Food in India

As the extensive literature25 proves, the significance of food is evident throughout the subcontinent and has probably never escaped any observer’s notice. The elaborate development of the oppositions to which food orders are subject, sum- marizable in the opposition between the curse of food and the blessing of food, is especially striking and can be clearly seen in the examples of Jainism and bhakti devotion to Krishna. For the devotees of the incarnate Krishna, the god can be directly experienced through food and ritually manifests himself in the “food mountain” (annakut) (Toomey 1992). Experiencing the love of the god - who in turn experiences the love of his devotees (Toomey 1992; Fuller 1992, 157) - and dedicating oneself to him, including precisely through the sharing of food (prasad), are the way to salvation for these believers. For Jains, in contrast, eating leads to the accumulation of karmic substance and hence to imprisonment in the cycle of rebirth. With every bite, as it were, the individual moves further from the goal of liberation, while the way to salvation consists in not eating, in hunger, and in fasting, hence in asceticism. Unlike Krishna, the holy beings of the Jains - the ford makers - are not present and do not demand sacrificial offerings; prasad plays no role among the Jains[1] [2] [3] (Jaini 2000). The synthesis of these contradictions can be seen in the Aghori ascetic, who neither eats with devotion nor with disgust, but rather eats what is disgusting, dissolving with his alimentary code the order of time and the cosmos and thereby in fact every form of differentiation (cf. Parry 1982,100f): “The ‘true’ Aghori is entirely indifferent to what he consumes, drinks not only liquor but urine, and eats not only meat but excrement, vomit and the putrid flesh of corpses” (89).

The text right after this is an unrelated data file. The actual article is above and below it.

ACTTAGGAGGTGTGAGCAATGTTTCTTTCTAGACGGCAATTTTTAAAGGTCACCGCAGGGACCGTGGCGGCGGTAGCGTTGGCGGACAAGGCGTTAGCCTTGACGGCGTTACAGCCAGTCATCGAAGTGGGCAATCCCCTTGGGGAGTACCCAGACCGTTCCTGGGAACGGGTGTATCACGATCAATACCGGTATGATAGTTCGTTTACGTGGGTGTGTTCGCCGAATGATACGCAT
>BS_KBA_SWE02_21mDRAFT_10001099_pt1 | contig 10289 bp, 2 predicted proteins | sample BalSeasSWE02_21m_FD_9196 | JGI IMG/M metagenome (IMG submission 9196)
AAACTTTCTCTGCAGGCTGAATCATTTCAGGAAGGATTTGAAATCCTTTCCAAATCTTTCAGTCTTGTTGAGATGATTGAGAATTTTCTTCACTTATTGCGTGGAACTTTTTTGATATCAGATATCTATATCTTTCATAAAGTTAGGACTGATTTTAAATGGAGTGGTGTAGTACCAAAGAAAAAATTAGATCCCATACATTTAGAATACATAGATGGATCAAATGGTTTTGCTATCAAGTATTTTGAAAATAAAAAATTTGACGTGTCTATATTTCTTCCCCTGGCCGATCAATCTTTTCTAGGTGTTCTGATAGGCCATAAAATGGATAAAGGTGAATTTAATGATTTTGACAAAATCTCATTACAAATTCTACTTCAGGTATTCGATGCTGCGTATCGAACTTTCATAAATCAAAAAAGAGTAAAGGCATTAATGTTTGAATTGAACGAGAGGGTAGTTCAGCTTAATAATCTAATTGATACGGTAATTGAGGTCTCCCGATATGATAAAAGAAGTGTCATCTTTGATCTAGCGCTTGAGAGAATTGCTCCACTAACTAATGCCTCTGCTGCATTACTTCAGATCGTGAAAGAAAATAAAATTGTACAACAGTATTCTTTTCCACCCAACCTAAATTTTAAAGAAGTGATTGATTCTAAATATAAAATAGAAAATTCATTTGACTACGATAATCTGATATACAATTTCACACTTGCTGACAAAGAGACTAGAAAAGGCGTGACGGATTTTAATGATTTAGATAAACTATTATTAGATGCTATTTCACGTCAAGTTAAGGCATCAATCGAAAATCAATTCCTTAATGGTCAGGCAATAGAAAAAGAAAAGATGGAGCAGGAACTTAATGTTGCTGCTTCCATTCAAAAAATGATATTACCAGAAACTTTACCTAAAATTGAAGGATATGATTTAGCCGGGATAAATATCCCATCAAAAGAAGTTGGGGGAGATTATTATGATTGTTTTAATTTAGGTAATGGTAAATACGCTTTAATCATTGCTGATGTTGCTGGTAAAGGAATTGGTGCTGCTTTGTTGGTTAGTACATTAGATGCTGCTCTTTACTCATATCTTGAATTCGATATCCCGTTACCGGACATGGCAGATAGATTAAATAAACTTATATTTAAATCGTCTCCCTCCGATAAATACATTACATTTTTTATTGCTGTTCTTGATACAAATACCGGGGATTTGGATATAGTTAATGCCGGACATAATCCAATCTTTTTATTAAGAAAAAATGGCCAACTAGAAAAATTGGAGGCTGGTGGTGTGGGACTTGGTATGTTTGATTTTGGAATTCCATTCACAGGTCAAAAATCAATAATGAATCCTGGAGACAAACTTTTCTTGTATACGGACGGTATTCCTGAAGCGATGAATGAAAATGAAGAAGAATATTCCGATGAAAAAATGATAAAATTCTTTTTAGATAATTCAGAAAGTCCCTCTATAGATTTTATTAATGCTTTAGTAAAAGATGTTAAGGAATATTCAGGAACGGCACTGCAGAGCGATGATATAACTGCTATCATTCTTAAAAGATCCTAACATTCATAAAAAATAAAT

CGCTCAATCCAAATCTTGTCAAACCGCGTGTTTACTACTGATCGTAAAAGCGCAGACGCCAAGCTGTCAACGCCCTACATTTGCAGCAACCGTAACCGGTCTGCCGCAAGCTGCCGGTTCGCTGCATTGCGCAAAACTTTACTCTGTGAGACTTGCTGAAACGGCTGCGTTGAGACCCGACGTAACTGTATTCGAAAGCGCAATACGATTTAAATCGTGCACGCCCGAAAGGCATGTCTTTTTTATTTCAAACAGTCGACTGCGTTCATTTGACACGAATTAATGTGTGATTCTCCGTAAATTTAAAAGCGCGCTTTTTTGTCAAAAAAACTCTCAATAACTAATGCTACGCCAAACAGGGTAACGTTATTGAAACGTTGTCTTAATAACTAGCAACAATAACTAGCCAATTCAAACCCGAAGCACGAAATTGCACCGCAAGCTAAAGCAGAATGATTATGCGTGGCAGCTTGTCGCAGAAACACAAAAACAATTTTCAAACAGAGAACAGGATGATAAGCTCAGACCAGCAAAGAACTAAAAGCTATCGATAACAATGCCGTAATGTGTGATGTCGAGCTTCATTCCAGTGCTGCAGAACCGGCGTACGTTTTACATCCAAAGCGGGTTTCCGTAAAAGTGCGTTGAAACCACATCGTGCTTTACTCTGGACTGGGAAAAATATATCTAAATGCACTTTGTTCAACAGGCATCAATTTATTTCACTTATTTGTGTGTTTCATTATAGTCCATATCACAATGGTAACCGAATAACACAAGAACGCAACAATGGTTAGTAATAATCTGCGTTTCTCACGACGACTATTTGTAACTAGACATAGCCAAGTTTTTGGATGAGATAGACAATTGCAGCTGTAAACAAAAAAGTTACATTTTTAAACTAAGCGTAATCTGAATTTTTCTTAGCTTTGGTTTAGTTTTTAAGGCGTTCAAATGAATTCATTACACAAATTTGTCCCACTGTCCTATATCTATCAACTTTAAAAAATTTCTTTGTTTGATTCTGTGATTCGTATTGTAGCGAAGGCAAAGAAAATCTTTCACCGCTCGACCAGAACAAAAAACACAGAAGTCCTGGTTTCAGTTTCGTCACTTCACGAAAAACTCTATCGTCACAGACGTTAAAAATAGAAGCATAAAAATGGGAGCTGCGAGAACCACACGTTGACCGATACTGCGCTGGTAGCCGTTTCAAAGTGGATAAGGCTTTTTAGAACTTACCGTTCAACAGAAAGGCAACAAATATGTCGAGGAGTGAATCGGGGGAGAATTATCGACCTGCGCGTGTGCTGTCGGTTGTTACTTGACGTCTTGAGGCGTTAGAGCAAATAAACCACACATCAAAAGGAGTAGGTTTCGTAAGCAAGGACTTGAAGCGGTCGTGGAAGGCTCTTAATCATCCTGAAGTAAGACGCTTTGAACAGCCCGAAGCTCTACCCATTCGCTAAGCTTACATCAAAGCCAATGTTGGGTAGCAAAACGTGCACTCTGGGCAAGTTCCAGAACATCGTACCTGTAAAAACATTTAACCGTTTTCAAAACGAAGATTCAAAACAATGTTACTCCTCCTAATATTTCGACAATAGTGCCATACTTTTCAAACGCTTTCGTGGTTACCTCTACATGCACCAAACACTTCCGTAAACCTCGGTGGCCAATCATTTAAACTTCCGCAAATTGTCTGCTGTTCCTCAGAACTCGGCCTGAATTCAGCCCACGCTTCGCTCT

A survey of the literature further reveals a predominance of studies on the Hindu food complexes and an almost complete lack of comparable work in tribal contexts. Except for one essay on the dairy production system of the Toda of South India2? (Walker 1992), I am aware of only one study, an article by Eichinger Ferro-Luzzi (1975) on “Food Avoidances of Indian Tribes.’^8 The author takes the trouble to evaluate the remarks on food customs scattered in a variety of monographs. Nevertheless, the result is a schematic and encyclopedic list of negative, positive, and ambivalent attitudes of different tribal groups toward different foods, attitudes that are relatively meaningless when removed from context and lined up next to one another.

One reason for this academic “avoidance behavior” may be that the food of the tribal groups is generally not remarkable for its culinary refinements, leading observers to assume its relative insignificance. This deduction stands contrary to Mary Douglas’s (1977,1) recognition that “gastronomy flourishes best where food carries the lightest load of spiritual meanings,” a supposition that would nevertheless be just as erroneous as its opposite were it elevated to a dogma. In addition, the lack of literature on this subject probably also has to be seen in connection with the devaluation of the diet of tribal societies within India. In my experience, the inhabitants of the plains - without knowledge of the actual menus - consider the foods of the tribes to be scarcely edible, and the possibility of the consumption of beef, rats, and pork is presumably a disincentive for the majority of Hindus and Muslims to take an interest in the tribes’ alimentary codes and perhaps also makes it difficult for many of them to live among them.

Studies on food in India refer in their theoretical approach to the general debates in the discipline, even if the specific social contexts lead to particular areas of emphasis. In what follows I will briefly discuss three related areas that are relevant to my work: a) food and social structure or status (caste), b) food and communication, and c) ritual and food.

  • [1] The insignificance of sacrificial meals and activities applies especially to ascetics and to alesser degree to laity, for whom the veneration of images is also certainly relevant (Cort 1992). InJain doctrine, only human beings are generally considered capable of salvation (because capable of asceticism). Due to their hedonism, the gods can attain this goal only by way ofincarnation as human beings (Andrea Luitle, personal communication).
  • [2] Unlike the Toda, most of the Central Indian tribal groups consume no milk products, butrather the milk’s source, the opposite of Hindu practice (cf. Pfeffer 1993a, 221; 1993b, 31).
  • [3] Two studies (Rao and Rao 1977; Roy 1978) of alcohol consumption and its cultural andalimentary significance in tribal contexts should nevertheless be mentioned.
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